public enterprise. Here the contrary has
Requested for an expression of opinion
upon the great coal combine formed during
his absence and the position which had
been taken by those in control of the Penn
sylvania road during that time, Mr. Rob
erts said: "I learned very little of what
was going on here during my absence, but
have learned since my return something
about that matter. The position taken by
the Pennsylvania Company during my ab
sence wiU'ba the nosition maintained and
adhered to by me. No change or modifica
tion need be anticipated or feared.
Mr. Roberts said finally: "No radical
chances need be looked for in the present
management of the Pennsylvania Railroad
because of my trip abroad. I did not go
there to raise money, nor did I go as in any
way representing interests which needed
looking after abroad, but solely for rest
and sight-seeing. I had a most enjoyable
time and am glad I am home.".
FIRST IESIJM0HY TAKEH
In the Dehtmater Embezzlement Case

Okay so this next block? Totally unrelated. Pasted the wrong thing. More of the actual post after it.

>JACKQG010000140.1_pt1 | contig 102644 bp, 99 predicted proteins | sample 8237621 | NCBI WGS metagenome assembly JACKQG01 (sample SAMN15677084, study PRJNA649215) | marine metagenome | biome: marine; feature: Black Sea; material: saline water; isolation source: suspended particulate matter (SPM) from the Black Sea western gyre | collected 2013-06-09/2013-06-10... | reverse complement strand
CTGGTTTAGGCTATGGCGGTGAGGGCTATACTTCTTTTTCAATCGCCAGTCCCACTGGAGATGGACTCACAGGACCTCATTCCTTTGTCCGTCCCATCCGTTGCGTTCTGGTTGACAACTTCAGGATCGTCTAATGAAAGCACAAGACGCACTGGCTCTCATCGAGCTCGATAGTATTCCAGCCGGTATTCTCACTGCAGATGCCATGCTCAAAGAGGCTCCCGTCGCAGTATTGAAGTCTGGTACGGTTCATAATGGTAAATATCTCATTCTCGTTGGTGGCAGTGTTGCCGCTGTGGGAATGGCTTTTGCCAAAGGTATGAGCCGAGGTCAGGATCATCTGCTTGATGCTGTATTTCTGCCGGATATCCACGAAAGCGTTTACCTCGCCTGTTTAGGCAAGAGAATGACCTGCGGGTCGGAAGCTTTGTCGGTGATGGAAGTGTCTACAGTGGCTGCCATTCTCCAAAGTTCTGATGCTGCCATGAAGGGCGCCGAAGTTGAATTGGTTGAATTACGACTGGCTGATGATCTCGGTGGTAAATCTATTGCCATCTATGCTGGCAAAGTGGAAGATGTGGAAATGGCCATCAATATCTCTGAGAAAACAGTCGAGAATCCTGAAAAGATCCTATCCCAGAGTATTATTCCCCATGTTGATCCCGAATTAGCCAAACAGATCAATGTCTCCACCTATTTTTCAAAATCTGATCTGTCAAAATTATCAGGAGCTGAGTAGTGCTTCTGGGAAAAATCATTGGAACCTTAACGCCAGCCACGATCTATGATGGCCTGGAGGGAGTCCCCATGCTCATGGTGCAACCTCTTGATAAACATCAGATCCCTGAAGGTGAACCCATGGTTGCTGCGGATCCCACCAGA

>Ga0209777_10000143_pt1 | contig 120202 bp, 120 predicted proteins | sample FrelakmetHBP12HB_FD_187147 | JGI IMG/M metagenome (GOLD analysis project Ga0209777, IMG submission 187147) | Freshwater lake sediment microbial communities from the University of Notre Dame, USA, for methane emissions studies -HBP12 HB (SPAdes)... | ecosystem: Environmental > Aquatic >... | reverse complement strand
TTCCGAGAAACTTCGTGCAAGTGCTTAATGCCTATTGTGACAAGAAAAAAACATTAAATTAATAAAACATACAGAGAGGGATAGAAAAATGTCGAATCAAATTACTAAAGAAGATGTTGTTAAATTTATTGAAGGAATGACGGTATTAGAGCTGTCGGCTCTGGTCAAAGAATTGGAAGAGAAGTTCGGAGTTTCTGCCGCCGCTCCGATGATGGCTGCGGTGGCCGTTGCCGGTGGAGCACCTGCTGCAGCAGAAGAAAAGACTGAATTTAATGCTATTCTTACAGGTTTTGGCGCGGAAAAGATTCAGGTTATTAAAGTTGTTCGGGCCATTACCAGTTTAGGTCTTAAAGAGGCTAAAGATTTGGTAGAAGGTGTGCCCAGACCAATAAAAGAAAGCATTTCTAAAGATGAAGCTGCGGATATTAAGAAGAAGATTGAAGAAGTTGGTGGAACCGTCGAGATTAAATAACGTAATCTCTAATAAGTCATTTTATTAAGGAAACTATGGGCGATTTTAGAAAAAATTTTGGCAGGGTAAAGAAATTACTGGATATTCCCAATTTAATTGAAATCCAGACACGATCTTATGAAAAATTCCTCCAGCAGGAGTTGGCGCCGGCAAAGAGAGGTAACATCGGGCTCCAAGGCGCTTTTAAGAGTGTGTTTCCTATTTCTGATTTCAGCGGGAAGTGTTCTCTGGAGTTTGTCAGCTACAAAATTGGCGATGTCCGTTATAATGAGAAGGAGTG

.Now on Trial.
Mkadville, Sept. 22. This morning
the Delamater case was resumed, Judge
Jenks continuing his argument to show that
the present indictment comes within the act
of Assembly under which it is made,
and against the admission of the evidence
of G, W. Haskins, one of the assignees.
The counsel contended that because the
partners in the banking corporation are not
familiar with the private business of each
other they aro not personally responsible
for the failure of the bank if due to the in
solvency of any one partner. The prose
cution held that the act of 1880 applied to
all banking institutions; that the defendants
were bankers within the meaning of the
act, and, therefore, indictable under the
W. S. Murray, the prosecutor in the case,
was called and sworn. He stated that he
made various deposlta in defendants' bank a
short time previous to its close. Witness